Judging Justice Donald McLeod’s intentions
Ontario Court Justice Donald McLeod’s heart might have been in the right place when he offered himself to be of service to his community, but the move has landed him in trouble with the regulating body of his profession and could cost him his job.
The judge is one of the founders and served as an interim chairperson of a steering committee for the Federation of Black Canadians (FBC), which set itself up as a pan-Canadian organization with a stated mandate to “advance the social, economic, political and cultural interests of Canadians of African descent.”
In that capacity, Judge McLeod was central to a number of outreach initiatives towards politicians, including meeting with Prime Minister Justine Trudeau to heighten awareness on issues facing Blacks across Canada.
His efforts landed him in front of the Ontario Judicial Council, the body that investigates and disciplines provincial court judges, following a complaint that he “failed to uphold the integrity, impartiality and independence of the judiciary when he communicated with, and met with politicians on behalf of FBC, and inappropriately used the power and prestige of his judicial office to advance the interests of the FBC and lent the prestige of the judicial office to FBC fundraising.”
The hearings got underway on November 30 and the four-member panel will seek to determine if Judge McLeod’s intentions in his advocacy role were to educate politicians and policy makers on the conditions that confront Blacks, or to lobby for resources on behalf of his group.
In his defense, Judge McLeod was quoted as saying that his intentions in “imparting knowledge” to the politicians were indeed to influence policy changes and attain funding for programs, but made it clear that he was doing so as a volunteer for his organization and on behalf of a community that’s the object of abuse and victimization.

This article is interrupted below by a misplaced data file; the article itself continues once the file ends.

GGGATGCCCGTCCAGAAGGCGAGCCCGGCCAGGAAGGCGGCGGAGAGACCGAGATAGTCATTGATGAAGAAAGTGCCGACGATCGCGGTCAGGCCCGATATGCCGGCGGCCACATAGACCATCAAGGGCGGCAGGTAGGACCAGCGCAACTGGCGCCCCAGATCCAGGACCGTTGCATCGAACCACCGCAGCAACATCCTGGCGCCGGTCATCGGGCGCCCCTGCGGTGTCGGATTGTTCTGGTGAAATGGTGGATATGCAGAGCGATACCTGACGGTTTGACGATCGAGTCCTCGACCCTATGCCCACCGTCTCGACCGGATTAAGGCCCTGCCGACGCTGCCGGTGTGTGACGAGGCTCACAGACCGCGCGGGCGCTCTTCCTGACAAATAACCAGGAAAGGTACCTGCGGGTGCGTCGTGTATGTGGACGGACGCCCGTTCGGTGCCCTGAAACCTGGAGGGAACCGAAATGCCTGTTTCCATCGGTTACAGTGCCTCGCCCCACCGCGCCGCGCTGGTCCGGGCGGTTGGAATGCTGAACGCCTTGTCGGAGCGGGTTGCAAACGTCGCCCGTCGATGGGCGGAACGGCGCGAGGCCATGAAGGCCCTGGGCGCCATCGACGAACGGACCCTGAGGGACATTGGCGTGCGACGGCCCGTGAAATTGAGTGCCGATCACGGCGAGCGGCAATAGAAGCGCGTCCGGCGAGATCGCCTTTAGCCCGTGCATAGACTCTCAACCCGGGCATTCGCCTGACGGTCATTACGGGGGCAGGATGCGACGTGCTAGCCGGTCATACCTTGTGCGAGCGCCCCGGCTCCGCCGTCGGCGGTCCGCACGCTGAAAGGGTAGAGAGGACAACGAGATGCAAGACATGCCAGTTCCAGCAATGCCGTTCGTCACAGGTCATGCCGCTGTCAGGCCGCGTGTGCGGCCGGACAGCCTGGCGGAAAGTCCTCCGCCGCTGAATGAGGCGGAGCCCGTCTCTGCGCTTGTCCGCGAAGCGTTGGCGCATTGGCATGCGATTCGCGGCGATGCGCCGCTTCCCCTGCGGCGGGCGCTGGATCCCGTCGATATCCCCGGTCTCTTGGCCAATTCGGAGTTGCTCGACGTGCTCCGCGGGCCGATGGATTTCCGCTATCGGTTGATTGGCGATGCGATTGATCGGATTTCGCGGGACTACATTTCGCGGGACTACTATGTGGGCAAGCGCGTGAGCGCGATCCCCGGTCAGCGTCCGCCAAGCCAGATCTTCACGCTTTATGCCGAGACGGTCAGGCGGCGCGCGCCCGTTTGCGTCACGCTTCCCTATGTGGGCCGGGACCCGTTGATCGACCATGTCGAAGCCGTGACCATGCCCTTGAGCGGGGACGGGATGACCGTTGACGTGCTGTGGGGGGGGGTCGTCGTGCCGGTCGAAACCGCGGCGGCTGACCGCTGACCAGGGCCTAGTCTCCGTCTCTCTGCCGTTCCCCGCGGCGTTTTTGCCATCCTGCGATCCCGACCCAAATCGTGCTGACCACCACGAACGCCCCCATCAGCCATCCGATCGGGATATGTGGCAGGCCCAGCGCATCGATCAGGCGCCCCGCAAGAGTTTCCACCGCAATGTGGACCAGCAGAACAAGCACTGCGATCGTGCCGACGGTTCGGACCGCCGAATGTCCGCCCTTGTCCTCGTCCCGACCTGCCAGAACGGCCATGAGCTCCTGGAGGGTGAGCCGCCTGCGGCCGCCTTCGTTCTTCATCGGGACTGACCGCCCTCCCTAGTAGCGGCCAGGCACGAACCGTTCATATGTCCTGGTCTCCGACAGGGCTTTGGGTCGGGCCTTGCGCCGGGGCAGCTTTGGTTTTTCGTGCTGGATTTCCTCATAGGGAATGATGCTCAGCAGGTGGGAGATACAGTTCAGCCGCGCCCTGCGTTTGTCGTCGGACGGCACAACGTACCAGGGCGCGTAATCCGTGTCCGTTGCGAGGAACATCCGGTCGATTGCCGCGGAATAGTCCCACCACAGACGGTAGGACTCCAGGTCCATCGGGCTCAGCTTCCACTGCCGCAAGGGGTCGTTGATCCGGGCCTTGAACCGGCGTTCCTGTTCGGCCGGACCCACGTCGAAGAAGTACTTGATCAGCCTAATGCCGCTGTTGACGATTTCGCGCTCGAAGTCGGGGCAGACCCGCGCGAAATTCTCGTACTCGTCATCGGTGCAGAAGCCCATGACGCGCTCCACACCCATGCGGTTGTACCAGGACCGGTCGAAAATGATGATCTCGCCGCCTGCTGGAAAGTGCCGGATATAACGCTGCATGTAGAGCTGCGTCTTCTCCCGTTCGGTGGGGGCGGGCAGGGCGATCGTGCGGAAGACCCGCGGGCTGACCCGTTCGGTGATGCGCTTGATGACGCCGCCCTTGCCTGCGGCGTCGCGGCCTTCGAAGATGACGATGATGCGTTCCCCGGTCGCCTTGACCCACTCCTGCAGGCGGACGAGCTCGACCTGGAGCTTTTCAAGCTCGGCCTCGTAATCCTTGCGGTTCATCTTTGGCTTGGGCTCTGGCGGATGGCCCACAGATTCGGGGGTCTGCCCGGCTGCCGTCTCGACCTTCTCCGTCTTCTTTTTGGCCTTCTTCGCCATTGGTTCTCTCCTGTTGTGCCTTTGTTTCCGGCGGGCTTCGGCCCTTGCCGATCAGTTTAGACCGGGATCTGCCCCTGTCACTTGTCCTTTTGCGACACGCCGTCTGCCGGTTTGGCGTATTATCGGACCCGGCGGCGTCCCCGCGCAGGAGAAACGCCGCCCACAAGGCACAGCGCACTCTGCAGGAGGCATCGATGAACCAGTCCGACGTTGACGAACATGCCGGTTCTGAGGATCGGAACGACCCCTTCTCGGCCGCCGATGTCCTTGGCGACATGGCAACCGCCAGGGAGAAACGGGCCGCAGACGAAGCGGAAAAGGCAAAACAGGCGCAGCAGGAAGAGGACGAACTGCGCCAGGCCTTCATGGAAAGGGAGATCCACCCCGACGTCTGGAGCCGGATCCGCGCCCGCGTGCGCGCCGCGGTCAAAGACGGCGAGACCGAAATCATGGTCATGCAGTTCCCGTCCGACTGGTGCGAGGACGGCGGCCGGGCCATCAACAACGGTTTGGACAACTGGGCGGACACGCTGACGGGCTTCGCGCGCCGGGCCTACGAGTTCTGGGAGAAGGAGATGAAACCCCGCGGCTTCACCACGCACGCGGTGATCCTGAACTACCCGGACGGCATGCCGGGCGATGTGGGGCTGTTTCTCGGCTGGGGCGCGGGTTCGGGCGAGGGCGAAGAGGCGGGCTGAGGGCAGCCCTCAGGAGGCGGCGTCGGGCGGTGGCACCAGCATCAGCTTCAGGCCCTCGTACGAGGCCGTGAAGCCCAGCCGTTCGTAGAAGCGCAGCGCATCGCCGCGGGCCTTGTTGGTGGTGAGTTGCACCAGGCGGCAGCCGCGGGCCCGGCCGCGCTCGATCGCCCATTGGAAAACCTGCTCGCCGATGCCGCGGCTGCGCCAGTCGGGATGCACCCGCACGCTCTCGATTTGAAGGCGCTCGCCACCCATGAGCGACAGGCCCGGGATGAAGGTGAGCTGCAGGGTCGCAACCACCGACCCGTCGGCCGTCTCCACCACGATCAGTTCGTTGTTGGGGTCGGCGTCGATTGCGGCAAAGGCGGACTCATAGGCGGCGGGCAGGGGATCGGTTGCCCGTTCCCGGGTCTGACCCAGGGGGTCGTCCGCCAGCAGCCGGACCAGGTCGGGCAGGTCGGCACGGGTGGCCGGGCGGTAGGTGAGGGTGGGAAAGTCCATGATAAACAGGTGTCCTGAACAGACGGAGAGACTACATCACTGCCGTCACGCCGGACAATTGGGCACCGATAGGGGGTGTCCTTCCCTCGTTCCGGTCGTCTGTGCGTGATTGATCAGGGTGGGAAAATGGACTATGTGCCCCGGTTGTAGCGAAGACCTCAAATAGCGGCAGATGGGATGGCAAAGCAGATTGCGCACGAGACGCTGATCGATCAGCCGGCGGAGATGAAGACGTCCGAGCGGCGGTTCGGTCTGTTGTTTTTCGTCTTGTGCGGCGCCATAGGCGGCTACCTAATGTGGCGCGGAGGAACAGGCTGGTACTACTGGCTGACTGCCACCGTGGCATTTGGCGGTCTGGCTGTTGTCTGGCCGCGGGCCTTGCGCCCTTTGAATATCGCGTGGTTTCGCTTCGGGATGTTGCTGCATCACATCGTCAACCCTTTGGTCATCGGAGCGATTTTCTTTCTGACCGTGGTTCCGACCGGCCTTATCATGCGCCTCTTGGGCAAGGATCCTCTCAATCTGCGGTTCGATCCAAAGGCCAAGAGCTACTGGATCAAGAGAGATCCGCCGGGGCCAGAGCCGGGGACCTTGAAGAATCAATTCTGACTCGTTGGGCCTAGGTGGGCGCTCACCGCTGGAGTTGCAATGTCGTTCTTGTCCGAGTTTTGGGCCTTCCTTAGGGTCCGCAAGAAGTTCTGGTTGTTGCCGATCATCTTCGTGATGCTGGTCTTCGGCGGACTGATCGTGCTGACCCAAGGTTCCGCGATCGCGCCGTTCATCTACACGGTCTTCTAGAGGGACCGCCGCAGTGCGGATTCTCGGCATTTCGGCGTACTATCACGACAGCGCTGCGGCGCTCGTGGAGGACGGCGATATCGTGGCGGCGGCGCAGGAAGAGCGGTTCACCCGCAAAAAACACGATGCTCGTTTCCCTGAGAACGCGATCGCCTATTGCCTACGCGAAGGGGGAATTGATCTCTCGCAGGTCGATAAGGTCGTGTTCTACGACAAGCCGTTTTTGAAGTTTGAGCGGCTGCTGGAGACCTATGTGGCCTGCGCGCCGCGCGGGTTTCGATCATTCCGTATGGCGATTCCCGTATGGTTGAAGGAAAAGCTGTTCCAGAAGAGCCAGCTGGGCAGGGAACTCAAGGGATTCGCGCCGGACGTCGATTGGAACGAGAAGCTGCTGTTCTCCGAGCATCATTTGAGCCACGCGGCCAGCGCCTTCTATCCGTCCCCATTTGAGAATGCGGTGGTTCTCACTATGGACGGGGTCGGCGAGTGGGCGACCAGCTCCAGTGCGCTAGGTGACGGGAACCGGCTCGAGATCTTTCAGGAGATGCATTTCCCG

His lawyer Mark Sandler underlined the importance of role models such as Judge McLeod volunteering in a community that has so many urgent needs.
Before he was appointed to the bar in 2013, Judge McLeod, who grew up in the hardscrabble neighborhoods of Regent Park in Downtown Toronto and Scarborough, had a long history of community involvement as one of the forces behind several youth mentorship groups, including youth organizations 100 Strong, and Stand Up, and Black Robes.
In 2015, he assisted in the formation of FBC after community meetings organized in the aftermath of the fatal shooting of a young pregnant woman.
However, as honorable as his stated intentions might have been, some high profile Black community activists in Toronto questioned the motives and role of the Federation.
In a CBC story earlier this year, Sandy Hudson, co-founder of Black Lives Matter Toronto and journalist and political commentator Desmond Cole suggested that Judge McLeod’s position as a sitting justice might compromise the integrity of the Federation.
The Ontario Judicial Council’s panel will deliver its verdict in the coming weeks.